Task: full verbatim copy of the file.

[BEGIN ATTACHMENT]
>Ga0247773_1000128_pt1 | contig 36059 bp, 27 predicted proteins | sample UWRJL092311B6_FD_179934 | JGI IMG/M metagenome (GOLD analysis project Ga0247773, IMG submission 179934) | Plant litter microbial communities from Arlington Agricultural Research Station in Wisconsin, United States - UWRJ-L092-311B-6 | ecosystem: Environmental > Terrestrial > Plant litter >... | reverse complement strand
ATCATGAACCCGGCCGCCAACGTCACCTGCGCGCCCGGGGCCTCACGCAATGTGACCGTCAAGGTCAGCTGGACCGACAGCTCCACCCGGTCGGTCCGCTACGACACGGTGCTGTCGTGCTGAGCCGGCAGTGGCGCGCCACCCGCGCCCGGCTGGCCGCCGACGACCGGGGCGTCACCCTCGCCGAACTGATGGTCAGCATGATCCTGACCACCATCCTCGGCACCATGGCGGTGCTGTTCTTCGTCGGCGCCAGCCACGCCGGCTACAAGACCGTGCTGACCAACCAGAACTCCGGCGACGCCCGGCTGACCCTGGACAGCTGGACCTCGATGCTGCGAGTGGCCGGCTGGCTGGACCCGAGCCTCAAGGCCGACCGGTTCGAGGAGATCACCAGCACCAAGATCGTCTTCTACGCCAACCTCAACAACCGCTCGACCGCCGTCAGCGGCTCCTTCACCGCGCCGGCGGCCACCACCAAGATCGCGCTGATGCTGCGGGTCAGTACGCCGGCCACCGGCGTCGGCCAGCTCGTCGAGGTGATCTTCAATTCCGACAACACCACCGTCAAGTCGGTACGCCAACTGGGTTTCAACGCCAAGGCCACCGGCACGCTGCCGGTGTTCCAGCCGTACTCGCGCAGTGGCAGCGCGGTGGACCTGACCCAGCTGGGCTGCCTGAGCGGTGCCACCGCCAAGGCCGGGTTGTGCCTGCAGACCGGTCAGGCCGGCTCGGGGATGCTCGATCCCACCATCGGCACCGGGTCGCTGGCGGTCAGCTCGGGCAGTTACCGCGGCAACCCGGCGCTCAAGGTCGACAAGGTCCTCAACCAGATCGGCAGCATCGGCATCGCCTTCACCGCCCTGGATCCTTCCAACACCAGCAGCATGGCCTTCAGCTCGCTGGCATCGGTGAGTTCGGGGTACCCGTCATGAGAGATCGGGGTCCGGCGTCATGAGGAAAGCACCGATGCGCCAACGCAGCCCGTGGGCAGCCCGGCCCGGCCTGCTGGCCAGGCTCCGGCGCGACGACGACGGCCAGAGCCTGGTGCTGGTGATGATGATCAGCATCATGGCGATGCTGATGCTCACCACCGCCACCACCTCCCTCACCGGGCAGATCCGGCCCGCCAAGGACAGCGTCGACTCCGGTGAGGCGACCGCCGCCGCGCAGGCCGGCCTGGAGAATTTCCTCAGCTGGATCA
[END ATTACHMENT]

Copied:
>Ga0247773_1000128_pt1 | contig 36059 bp, 27 predicted proteins | sample UWRJL092311B6_FD_179934 | JGI IMG/M metagenome (GOLD analysis project Ga0247773, IMG submission 179934) | Plant litter microbial communities from Arlington Agricultural Research Station in Wisconsin, United States - UWRJ-L092-311B-6 | ecosystem: Environmental > Terrestrial > Plant litter >... | reverse complement strand
ATCATGAACCCGGCCGCCAACGTCACCTGCGCGCCCGGGGCCTCACGCAATGTGACCGTCAAGGTCAGCTGGACCGACAGCTCCACCCGGTCGGTCCGCTACGACACGGTGCTGTCGTGCTGAGCCGGCAGTGGCGCGCCACCCGCGCCCGGCTGGCCGCCGACGACCGGGGCGTCACCCTCGCCGAACTGATGGTCAGCATGATCCTGACCACCATCCTCGGCACCATGGCGGTGCTGTTCTTCGTCGGCGCCAGCCACGCCGGCTACAAGACCGTGCTGACCAACCAGAACTCCGGCGACGCCCGGCTGACCCTGGACAGCTGGACCTCGATGCTGCGAGTGGCCGGCTGGCTGGACCCGAGCCTCAAGGCCGACCGGTTCGAGGAGATCACCAGCACCAAGATCGTCTTCTACGCCAACCTCAACAACCGCTCGACCGCCGTCAGCGGCTCCTTCACCGCGCCGGCGGCCACCACCAAGATCGCGCTGATGCTGCGGGTCAGTACGCCGGCCACCGGCGTCGGCCAGCTCGTCGAGGTGATCTTCAATTCCGACAACACCACCGTCAAGTCGGTACGCCAACTGGGTTTCAACGCCAAGGCCACCGGCACGCTGCCGGTGTTCCAGCCGTACTCGCGCAGTGGCAGCGCGGTGGACCTGACCCAGCTGGGCTGCCTGAGCGGTGCCACCGCCAAGGCCGGGTTGTGCCTGCAGACCGGTCAGGCCGGCTCGGGGATGCTCGATCCCACCATCGGCACCGGGTCGCTGGCGGTCAGCTCGGGCAGTTACCGCGGCAACCCGGCGCTCAAGGTCGACAAGGTCCTCAACCAGATCGGCAGCATCGGCATCGCCTTCACCGCCCTGGATCCTTCCAACACCAGCAGCATGGCCTTCAGCTCGCTGGCATCGGTGAGTTCGGGGTACCCGTCATGAGAGATCGGGGTCCGGCGTCATGAGGAAAGCACCGATGCGCCAACGCAGCCCGTGGGCAGCCCGGCCCGGCCTGCTGGCCAGGCTCCGGCGCGACGACGACGGCCAGAGCCTGGTGCTGGTGATGATGATCAGCATCATGGCGATGCTGATGCTCACCACCGCCACCACCTCCCTCACCGGGCAGATCCGGCCCGCCAAGGACAGCGTCGACTCCGGTGAGGCGACCGCCGCCGCGCAGGCCGGCCTGGAGAATTTCCTCAGCTGGATCA